Weekly Message 5-18-12

18 May 2012  
26 Iyar 5772  

Shalom Chaverim,  

What an intense and uplifting week it has been at Gann!  

On Wednesday approximately 130 guests visited our school for the annual Grandparents and Friends Day. As always, it was a morning overflowing with nachas as our students welcomed their grandparents or special friends into their tefillot, sichot, and classes, proudly giving them a glimpse of their school and their lives.  

On Thursday night our Black Box Theater was filled with music and dance at our annual Spring Arts Festival. The attendance was great, the level of performance higher than I have ever seen it, and the level of energy and joy in the room was palpable. From the Israeli Dance Group to the Rock Band, students entertained the audience with confidence and presence. We saw two collaborative performances, one between the Chorus and the Chamber Ensemble and the other between ShenaniGanns (the a capella group) and the Israeli Dance Group. Both of these were performed to Jewish songs (one in Hebrew, one in English), illustrating the beautiful integration of art forms as well as the integration of our students’ identities as artists and as Jews. Yashar koach (way to go) to all of our student artists and to our dedicated and talented Arts faculty!  

On Thursday afternoon I had a unique opportunity to live out three of my passions as I participated in the dedication of our new softball field. First, a group of students who were asked to sing the Star Spangled Banner and Hatikva invited me to join them because they needed an extra male voice. I eagerly accepted (I love to sing, especially a capella) and harmonized with my talented students on the pitcher’s mound to open the ceremony.  I then shared some words of Torah and bracha (blessing) with the team and fans in honor of the occasion. Finally, I put on a team jersey and threw the symbolic first pitch. Singing, teaching Torah, and playing softball (at least symbolically), all within a few minutes’ time span – does the job of a Head of School get any better than that?  

My blessing, or kavannah (intention) as I called it, for the field and our team was inspired by the first Mishnah of the fourth chapter of Pirkei Avot that we read last Shabbat. This Mishnah contains Ben Zoma’s famous descriptions of character traits: “Who is wise? One who learns from everyone . . . Who is strong/powerful? One who controls himself . . . Who is rich? One who is happy with his lot . . . Who is honorable/respected? One who respects others.” I pointed out that Ben Zoma takes each of these character traits and flips them on their head. Rather than wisdom or power or honor being about how much knowledge we can acquire, how much control we can assert over others, or how we are seen by others, Ben Zoma suggests that real wisdom, power, or honor are about what we do with these qualities and about how we relate to others and ourselves. Rather than try to be smarter than everyone, a wise person tries to learn from everyone. Rather than using his strength to put others down, the strong person uses his power to improve himself.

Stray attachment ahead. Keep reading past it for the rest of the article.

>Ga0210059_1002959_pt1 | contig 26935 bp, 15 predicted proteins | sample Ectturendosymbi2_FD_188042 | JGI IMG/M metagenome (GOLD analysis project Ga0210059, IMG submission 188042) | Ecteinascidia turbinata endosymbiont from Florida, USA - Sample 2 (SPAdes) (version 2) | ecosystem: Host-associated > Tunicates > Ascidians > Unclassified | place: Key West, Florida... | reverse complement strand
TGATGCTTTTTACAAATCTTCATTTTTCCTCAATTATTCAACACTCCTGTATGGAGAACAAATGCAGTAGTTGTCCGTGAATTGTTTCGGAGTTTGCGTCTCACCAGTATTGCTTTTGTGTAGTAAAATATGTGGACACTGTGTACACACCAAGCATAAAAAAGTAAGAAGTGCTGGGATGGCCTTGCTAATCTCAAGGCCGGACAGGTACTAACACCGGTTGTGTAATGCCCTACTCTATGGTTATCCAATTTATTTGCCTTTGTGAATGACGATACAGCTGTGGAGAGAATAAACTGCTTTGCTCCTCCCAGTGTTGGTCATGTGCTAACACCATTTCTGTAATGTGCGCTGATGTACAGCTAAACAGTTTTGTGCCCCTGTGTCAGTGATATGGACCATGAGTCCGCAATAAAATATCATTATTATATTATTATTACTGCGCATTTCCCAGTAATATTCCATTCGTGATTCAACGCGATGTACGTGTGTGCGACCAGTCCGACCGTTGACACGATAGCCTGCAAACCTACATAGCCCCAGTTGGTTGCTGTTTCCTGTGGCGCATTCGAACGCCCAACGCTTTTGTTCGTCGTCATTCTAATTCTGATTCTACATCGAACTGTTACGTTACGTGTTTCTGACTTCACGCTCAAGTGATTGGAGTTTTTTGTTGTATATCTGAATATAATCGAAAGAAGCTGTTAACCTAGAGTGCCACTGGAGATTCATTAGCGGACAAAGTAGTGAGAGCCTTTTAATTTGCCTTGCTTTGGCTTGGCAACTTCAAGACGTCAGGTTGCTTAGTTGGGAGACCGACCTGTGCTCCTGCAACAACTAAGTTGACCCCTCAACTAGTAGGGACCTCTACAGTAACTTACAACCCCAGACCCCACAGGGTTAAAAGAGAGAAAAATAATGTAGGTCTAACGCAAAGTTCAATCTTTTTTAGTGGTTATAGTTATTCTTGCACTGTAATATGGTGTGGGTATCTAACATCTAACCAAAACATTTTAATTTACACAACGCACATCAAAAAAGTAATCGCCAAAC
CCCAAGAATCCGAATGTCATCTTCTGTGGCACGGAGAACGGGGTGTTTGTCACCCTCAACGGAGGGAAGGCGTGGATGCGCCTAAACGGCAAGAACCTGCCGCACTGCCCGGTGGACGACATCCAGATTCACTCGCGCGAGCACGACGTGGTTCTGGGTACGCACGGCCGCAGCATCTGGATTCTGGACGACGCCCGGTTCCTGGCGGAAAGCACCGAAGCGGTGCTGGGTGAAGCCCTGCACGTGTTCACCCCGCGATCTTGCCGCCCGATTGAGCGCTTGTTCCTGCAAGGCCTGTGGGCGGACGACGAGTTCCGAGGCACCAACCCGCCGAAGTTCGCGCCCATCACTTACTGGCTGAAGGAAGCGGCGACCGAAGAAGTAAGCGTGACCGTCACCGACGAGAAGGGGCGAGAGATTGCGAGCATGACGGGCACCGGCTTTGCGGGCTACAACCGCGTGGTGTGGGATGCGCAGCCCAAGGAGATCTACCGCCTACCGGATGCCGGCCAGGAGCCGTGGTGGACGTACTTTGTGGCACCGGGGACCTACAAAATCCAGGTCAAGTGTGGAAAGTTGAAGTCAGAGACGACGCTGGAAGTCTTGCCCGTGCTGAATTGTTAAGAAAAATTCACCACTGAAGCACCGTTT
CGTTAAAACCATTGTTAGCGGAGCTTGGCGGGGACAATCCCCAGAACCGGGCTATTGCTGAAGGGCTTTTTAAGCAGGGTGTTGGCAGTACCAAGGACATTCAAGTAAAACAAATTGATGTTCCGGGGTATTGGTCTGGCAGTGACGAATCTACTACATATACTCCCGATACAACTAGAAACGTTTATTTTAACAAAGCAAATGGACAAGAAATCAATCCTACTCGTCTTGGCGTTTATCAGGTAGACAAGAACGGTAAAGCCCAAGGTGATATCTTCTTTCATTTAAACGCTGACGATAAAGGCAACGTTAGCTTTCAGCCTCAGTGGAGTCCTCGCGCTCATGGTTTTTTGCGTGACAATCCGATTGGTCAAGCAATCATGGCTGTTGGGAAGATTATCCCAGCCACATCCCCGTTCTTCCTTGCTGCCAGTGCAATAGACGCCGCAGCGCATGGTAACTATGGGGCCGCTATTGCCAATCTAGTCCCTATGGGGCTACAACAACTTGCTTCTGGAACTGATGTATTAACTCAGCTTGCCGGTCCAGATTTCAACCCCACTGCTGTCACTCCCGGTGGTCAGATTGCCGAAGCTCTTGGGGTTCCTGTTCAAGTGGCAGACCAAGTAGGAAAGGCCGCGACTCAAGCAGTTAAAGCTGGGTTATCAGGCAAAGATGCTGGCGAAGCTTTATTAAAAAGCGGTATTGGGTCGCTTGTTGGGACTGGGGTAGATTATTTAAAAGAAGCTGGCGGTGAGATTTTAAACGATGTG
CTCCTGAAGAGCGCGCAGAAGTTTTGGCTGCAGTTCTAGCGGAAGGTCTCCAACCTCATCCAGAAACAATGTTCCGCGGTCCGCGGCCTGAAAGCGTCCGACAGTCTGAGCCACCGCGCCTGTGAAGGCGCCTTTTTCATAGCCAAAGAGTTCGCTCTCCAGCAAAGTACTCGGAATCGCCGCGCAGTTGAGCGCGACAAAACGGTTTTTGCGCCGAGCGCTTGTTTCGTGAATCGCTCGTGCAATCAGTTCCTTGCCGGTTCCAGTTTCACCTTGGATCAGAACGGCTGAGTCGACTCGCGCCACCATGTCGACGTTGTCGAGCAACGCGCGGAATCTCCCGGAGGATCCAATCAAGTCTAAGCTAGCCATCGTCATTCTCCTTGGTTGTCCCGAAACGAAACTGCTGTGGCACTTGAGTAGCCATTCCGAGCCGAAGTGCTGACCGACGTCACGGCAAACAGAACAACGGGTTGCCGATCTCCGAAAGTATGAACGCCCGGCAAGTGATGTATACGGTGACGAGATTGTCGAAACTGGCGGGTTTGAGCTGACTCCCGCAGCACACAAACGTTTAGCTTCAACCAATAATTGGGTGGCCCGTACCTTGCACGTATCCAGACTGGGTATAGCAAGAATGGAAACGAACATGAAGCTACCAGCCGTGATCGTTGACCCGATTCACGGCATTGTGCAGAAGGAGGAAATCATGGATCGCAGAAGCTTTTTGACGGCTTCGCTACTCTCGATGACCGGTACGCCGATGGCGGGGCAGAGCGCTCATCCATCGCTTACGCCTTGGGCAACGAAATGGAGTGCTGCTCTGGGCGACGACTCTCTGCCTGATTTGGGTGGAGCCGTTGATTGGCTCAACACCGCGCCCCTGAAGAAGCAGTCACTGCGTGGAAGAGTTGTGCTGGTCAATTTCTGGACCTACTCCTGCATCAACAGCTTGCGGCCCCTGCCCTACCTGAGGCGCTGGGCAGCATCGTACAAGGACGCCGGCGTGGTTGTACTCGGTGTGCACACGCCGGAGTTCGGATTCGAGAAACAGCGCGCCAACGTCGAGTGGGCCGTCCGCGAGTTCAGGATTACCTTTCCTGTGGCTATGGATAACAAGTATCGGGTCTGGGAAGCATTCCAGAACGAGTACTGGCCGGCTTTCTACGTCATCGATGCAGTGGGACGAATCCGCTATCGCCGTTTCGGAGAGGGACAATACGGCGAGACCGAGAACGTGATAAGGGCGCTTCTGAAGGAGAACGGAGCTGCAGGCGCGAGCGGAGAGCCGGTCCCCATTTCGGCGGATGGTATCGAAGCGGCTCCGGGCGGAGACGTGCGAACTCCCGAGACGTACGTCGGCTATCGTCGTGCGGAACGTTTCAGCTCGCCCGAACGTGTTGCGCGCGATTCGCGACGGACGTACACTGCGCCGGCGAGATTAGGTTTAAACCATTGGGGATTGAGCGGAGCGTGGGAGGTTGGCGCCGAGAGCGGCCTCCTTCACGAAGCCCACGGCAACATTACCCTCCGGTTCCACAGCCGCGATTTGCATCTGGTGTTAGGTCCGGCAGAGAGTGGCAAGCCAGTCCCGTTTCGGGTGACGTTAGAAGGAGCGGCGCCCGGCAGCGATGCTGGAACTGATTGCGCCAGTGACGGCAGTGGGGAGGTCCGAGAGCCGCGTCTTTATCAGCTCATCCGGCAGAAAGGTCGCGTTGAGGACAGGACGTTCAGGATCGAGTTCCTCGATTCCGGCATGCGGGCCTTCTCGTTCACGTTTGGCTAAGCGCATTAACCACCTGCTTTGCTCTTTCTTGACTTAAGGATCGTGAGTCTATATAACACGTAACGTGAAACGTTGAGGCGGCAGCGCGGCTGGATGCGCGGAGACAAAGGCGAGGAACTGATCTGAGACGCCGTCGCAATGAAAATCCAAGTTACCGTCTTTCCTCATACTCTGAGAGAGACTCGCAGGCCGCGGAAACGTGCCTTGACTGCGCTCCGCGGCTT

I suggested that these qualities but, more importantly, this way of thinking about character traits apply to sports, as well. Had the rabbis of our tradition been more involved in competitive sports (not that there isn’t a competitive dimension to Torah study!), Ben Zoma might have added the following: Who is victorious? Not one who ends the game with the most runs or points. Who is victorious? One who works hard and gives it her all, one who plays and acts like a mensch even during the heat of competition, one whose play and whose character bring out the best in her teammates, her opponents, and herself. This way of thinking about competition is what high school sports are really all about.  

May our softball field be a home to many exciting future victories for Gann softball. And, more importantly, may this new field be a laboratory on which our students and their friendly competitors from other schools will learn and grow into the best athletes and the best people they can be.  

Shabbat Shalom,  

Rabbi Marc Baker   

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